I know this question isn’t off topic because I couldn’t place it in any other category, so I chose this one. My question is can I take user input where the user inputs something in the form of PEMDAS in Python. For example, let’s say you wanted to enter your height in feet and you enter 72/(10+2). However, when I tried doing that and converting it to a float, the message popped: ValueError: could not convert string to float: 72/(10+2). So, is there a way to work around that?

When you accept input from the user using the `input()`

method, the value type you get is `string`

:

```
x = input("Some number: ")
#prints: Some number: #example input: 7
print(x)
#prints 7
print(type(x))
#prints <type 'str'>
```

When you cast `int`

to `float`

, you can’t have non-numerical characters (so you can only have `1234567890.`

in the string).

So, is there no way to input PEMDAS expressions?

Not that I’m aware of, but you could create one. Take input as a string, then, depending on the characters, perform certain operations on the numbers…

I’m having trouble thinking how I should start off. Would regex be a good first step to validate user input?

Yes; you could check for any characters that do not match PEMDAS characters or numbers…

You can kinda use eval( ) to do this, but it won’t work with the P

I made this script to compare two and return True if they equal the same and False if they don’t

prub_1 = input(“1 “)

calc_one = eval(prub_1)

print(”=”, calc_one)

prub_2 = input(“2 “)

calc_two = eval(prub_2)

print(”=”, calc_two)

resu = (calc_one == calc_two)

if resu == True:

print(“True it do”)

elif resu == False:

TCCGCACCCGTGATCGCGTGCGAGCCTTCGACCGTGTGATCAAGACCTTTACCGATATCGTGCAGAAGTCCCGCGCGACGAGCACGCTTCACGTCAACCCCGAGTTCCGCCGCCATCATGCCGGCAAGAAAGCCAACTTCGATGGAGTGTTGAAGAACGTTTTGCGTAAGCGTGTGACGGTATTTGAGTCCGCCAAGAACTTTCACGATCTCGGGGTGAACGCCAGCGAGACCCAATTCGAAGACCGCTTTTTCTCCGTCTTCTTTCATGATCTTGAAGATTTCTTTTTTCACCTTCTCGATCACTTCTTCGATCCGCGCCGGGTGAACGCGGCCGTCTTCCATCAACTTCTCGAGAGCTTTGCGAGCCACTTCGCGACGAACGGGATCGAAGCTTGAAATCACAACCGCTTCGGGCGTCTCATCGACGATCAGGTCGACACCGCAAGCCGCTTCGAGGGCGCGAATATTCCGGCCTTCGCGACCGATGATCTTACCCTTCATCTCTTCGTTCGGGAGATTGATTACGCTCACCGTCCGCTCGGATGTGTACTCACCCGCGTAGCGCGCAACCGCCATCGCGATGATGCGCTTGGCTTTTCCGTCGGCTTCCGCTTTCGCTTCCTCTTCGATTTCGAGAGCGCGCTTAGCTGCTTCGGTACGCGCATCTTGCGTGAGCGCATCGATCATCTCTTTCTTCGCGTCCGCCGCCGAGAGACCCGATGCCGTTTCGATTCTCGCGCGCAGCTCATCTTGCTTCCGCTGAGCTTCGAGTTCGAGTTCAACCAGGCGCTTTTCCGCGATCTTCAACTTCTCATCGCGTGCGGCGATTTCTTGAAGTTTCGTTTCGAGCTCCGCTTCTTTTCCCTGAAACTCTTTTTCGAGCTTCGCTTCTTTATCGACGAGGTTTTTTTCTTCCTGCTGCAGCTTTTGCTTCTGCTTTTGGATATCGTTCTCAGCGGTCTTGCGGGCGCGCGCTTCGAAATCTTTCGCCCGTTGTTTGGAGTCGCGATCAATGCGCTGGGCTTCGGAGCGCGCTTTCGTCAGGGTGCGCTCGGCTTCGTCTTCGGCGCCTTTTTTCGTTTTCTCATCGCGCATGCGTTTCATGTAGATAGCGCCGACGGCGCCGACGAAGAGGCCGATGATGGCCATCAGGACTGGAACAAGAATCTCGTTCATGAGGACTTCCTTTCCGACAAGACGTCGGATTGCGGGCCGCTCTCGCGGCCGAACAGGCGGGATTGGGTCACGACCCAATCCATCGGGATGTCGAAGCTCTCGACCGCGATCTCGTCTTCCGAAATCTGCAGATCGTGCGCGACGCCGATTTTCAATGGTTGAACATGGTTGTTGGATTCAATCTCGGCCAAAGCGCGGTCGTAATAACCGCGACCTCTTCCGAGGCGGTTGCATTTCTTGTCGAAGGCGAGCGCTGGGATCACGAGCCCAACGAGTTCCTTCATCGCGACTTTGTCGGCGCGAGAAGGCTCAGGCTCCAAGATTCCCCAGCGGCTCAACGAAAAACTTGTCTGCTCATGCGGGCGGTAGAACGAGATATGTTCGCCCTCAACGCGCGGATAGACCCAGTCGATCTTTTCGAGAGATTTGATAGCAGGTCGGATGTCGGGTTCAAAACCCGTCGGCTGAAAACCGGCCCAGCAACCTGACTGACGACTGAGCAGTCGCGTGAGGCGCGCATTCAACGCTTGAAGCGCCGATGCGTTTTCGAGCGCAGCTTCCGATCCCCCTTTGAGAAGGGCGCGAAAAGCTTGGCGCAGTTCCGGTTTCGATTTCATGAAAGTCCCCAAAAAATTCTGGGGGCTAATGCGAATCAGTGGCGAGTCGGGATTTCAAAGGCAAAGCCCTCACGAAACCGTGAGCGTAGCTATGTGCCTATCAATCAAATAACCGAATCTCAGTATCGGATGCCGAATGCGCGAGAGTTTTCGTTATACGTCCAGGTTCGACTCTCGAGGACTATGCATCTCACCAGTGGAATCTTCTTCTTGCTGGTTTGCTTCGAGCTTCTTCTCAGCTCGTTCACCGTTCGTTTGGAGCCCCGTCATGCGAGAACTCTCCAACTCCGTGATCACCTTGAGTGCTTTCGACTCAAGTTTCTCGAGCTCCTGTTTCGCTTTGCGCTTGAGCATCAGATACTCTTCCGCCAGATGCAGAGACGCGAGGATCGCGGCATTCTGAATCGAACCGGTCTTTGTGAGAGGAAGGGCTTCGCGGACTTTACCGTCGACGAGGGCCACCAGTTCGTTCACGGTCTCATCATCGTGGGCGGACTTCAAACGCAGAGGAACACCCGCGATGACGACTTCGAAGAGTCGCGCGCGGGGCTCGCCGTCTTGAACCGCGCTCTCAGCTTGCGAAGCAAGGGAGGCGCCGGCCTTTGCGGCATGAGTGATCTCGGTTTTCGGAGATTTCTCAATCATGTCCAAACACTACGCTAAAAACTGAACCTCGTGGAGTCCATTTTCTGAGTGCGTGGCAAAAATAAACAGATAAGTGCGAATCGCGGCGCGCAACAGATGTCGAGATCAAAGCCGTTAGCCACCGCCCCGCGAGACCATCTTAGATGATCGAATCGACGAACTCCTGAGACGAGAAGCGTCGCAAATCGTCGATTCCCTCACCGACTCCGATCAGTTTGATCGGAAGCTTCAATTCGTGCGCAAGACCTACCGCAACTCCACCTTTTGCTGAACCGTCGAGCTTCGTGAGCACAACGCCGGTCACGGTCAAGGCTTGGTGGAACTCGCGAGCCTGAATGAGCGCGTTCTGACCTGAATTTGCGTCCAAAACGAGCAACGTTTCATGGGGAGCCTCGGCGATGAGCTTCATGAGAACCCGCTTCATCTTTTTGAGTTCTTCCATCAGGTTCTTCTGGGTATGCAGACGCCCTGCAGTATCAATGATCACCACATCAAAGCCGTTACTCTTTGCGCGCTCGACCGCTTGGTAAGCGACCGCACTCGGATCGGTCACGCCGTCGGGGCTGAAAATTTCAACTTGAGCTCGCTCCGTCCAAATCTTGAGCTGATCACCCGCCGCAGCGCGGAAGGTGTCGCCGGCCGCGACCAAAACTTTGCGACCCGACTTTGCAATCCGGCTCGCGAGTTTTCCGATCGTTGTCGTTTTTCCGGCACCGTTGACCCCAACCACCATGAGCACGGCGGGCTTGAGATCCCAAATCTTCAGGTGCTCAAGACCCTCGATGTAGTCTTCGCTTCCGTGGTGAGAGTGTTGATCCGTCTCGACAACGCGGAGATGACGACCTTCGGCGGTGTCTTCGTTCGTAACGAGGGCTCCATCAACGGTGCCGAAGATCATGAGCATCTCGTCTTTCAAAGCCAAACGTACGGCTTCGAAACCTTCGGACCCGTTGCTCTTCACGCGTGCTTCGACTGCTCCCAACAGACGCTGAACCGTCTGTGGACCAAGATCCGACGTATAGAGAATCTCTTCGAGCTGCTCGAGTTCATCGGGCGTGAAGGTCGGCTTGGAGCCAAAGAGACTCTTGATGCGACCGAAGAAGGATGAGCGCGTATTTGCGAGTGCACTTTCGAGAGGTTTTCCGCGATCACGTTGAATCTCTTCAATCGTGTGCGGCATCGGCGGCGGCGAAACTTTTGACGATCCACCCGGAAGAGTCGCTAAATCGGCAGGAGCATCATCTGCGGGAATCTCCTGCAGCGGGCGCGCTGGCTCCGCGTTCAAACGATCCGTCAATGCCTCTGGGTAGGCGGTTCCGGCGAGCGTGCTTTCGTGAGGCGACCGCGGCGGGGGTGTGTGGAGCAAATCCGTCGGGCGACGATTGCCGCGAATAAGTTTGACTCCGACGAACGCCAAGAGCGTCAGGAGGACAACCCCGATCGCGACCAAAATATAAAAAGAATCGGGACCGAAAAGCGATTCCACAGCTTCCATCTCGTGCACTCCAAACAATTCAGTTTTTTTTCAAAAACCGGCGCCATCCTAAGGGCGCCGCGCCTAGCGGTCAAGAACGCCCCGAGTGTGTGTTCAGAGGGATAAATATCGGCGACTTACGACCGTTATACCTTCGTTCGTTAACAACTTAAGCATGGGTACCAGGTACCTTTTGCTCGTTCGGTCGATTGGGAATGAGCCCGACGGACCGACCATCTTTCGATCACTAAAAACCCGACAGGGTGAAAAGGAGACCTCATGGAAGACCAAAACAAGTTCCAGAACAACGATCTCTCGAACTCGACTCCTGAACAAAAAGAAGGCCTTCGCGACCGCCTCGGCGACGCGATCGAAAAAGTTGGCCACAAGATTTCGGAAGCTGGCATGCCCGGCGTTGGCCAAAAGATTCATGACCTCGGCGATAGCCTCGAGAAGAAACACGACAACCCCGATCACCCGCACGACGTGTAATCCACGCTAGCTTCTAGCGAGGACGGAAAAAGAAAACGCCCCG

print(“False it do’nt”)

I still haven’t figured out how to take input in the form of PEMDAS yet. Using the eval function, it only checks if the provided expression is valid Python syntax and executes it afterwards. How can I use this to allow user input in the form of PEMDAS? For example, the user inputs something like 5+(1/12)*7^2 and Python simplifies this to 9.083333333… How can I allow this type of input?

We would be getting textual information from the user who one would assume is given directions as to what character inputs are allowed. From there we would need to validate the input to make sure all of the characters are allowed. Then we would have to make slight operator and shorthand corrections.

Eg.

```
^ => **
```

and,

```
2(5+12) => 2 * 17
```

It would be simple to say, ‘evaluate the string’, but what will that entail? How constrained is the expected input? We can see what a nightmare this could be if we placed no limits on the user input in terms of complexity.

How would we go about turning the example expression above into the simplified form,

```
49
5 + ----
12
```

?

You should know that `^`

is a valid Python Bitwise operator that is nothing to do with exponents.

```
>>> 2 ^ 2
0
>>> 2 ^ 1
3
>>>
```

Two squared is not 0; and, two to the first power is not 3. Hmmm, what have we here?

```
10
10
---
0
10
01
---
11
```

That looks like an **eXclusive OR** operation. If we let Python evaluate it, that’s the logic it will follow since it keeps its promise on what operators perform what operation.

```
111
010
----
101
```

7 XOR 2 is 5

Python will give us, the value, but the math will be,

```
5
5 + ----
12
```

Do we dare change operators in the user input knowing that `^`

is a valid operator? This is what I meant by constraints. If we forbid bitwise operations then we can translate the `^`

to `**`

.

Bottom line, the program you will have to write to parse out operations in a user provided string will not be a simple one.

Let’s say we did not forbid bitwise operations and instead denoted ** for exponentiation. As you pointed out, the program to write will not be an easy one. I still have trouble grasping how to go about writing this program given these conditions.

Chances are one would end up writing a library of specialized code, akin to writing a compiler. That is the stuff of computer scientists and engineers.

Consider how Python syntax checking works, or any programming language. We give it raw text and it interprets it by tokenizing the parts it recognizes.